Annie Swafford has raised a couple of interesting points about how the syuzhet package works to estimate the emotional trajectory in a novel, a trajectory which I have suggested serves as a handy proxy for plot (in the spirit of Kurt Vonnegut).

Annie expresses some concern about the level of precision the tool provides and suggest that dictionary based methods (such as the three I include as options in syuzhet) are not reliable. She writes “Sentiment analysis based solely on word-by-word lexicon lookups is really not state-of-the-art at all.” That’s fair, I suppose, but those three lexicons are benchmarks of some importance, and they deserve to be included in the package if for no other reason than for comparison.  Frankly, I don’t think any of the current sentiment detection methods are especially reliable. The Stanford tagger has a reputation for being the main contender for the title of “best in the open source market,” but even it hovers around 80 – 83% accuracy.  My own tests have shown that performance depends a good deal on genre/register.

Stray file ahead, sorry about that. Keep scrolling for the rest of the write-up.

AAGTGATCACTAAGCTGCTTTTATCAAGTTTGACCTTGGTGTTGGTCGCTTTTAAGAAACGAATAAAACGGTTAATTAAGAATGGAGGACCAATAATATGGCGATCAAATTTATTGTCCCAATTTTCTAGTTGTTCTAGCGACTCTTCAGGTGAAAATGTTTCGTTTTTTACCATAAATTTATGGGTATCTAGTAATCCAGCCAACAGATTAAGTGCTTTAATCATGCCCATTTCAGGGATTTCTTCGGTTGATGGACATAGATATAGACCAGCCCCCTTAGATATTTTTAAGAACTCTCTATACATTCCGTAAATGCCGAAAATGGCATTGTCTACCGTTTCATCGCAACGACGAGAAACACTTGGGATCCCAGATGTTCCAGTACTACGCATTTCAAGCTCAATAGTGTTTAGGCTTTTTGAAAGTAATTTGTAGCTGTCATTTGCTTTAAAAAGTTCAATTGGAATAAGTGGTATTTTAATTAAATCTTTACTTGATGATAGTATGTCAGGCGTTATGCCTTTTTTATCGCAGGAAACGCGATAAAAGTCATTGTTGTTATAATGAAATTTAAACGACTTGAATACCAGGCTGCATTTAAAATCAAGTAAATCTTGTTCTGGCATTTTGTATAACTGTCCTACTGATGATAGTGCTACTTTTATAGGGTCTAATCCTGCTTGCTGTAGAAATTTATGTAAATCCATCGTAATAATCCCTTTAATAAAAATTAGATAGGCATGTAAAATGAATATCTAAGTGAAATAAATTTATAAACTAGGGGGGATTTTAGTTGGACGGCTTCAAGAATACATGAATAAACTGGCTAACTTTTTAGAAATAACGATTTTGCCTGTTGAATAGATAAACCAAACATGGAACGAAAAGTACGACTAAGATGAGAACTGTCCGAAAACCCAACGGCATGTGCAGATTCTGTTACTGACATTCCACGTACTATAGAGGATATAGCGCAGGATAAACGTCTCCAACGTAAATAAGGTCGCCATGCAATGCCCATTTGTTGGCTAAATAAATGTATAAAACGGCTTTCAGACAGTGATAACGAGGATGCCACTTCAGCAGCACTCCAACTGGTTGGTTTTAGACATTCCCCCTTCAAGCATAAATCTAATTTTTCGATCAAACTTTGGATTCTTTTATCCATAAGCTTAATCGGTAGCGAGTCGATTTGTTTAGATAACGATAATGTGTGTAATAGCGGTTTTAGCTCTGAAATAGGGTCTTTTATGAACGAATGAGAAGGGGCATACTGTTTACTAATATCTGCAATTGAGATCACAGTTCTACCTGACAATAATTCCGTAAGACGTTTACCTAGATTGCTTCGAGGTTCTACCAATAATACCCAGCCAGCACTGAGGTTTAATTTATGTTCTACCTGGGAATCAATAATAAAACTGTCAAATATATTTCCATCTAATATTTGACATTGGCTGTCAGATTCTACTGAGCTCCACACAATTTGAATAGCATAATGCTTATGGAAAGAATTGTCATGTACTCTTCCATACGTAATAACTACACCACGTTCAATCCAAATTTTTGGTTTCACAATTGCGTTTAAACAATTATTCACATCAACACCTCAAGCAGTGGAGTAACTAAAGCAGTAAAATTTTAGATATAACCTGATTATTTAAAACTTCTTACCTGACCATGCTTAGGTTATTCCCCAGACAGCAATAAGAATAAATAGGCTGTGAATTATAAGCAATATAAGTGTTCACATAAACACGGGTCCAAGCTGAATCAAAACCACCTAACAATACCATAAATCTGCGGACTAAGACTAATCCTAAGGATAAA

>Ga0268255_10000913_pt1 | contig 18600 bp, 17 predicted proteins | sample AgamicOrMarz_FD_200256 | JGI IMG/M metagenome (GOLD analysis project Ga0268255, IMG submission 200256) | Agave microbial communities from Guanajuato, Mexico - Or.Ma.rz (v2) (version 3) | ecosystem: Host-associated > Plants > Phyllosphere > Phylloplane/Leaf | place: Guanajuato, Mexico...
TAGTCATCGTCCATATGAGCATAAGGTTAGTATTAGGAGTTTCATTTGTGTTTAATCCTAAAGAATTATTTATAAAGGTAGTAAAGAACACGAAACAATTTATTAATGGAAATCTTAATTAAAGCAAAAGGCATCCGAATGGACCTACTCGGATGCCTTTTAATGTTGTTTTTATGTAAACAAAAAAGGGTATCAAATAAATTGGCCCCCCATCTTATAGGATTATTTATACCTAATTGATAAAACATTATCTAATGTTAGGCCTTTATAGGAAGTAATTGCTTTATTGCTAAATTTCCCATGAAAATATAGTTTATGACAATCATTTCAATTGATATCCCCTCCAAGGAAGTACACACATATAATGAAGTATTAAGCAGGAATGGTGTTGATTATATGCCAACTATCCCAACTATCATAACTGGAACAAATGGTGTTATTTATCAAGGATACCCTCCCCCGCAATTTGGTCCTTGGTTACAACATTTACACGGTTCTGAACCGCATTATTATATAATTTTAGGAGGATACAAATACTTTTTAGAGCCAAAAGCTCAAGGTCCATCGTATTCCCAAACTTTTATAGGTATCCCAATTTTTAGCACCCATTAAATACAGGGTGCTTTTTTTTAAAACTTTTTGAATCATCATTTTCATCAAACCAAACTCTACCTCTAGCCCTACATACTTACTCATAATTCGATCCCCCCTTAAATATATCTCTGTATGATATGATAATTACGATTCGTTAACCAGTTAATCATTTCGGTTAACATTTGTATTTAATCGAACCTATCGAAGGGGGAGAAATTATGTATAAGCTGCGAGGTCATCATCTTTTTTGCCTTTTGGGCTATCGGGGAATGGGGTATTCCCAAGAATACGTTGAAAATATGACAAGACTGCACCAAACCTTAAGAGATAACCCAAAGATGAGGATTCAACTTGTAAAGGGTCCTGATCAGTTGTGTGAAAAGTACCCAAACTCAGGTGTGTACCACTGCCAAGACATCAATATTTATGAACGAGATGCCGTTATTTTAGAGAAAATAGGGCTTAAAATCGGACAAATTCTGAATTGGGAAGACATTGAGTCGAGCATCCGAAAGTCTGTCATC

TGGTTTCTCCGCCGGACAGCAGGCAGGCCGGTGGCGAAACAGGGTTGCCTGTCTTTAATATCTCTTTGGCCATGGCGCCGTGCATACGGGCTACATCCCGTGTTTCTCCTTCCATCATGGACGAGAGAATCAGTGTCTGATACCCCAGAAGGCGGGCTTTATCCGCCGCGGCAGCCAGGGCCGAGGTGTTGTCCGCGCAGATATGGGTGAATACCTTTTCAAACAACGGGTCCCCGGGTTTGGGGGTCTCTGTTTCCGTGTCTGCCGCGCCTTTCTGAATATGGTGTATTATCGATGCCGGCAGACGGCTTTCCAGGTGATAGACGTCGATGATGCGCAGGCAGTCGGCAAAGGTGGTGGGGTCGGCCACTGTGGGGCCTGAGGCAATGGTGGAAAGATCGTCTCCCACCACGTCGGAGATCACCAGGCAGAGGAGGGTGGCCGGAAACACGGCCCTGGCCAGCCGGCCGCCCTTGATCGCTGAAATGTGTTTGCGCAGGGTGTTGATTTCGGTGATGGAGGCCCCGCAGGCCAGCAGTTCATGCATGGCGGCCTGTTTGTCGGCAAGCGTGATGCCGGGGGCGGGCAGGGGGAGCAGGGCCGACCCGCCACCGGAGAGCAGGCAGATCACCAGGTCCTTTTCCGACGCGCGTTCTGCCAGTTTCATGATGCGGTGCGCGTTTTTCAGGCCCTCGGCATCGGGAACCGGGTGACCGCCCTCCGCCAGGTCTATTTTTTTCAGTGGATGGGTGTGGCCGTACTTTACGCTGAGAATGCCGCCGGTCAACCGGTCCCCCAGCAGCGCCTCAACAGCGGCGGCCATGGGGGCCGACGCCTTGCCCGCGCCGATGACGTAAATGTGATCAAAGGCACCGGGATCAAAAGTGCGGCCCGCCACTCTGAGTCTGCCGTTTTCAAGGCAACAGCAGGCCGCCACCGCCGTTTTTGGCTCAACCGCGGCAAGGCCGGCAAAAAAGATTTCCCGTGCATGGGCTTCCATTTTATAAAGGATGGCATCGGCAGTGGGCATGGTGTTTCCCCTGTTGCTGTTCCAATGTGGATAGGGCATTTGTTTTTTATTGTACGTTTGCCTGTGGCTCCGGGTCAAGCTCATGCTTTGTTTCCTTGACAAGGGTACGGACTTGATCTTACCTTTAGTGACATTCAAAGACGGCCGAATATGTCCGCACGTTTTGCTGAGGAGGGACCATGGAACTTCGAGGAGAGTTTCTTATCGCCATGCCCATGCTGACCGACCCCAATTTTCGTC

But Annie seems especially concerned about the three dictionary methods in the package. She writes “sentiment analysis as it is implemented in the syuzhet package does not correctly identify the sentiment of sentences.” Given that sentiment is a subtle and nuanced thing, I’m not sure that “correct” is the right word here. I’m not convinced there is a “correct” answer when it comes to this question of valence. I do agree, however, that some answers are more or less correct than others and that to be useful we need to be on the closer side. The question to address, then, is whether we are close enough, and that’s a hard one. We would probably find a good deal of human agreement when it comes to the extremes of sentiment, but there are a lot of tricky cases, grey areas where I’m not sure we would all agree.  We certainly cannot expect the tool to perform better than a person, so we need some flexibility in our definition of “correct.”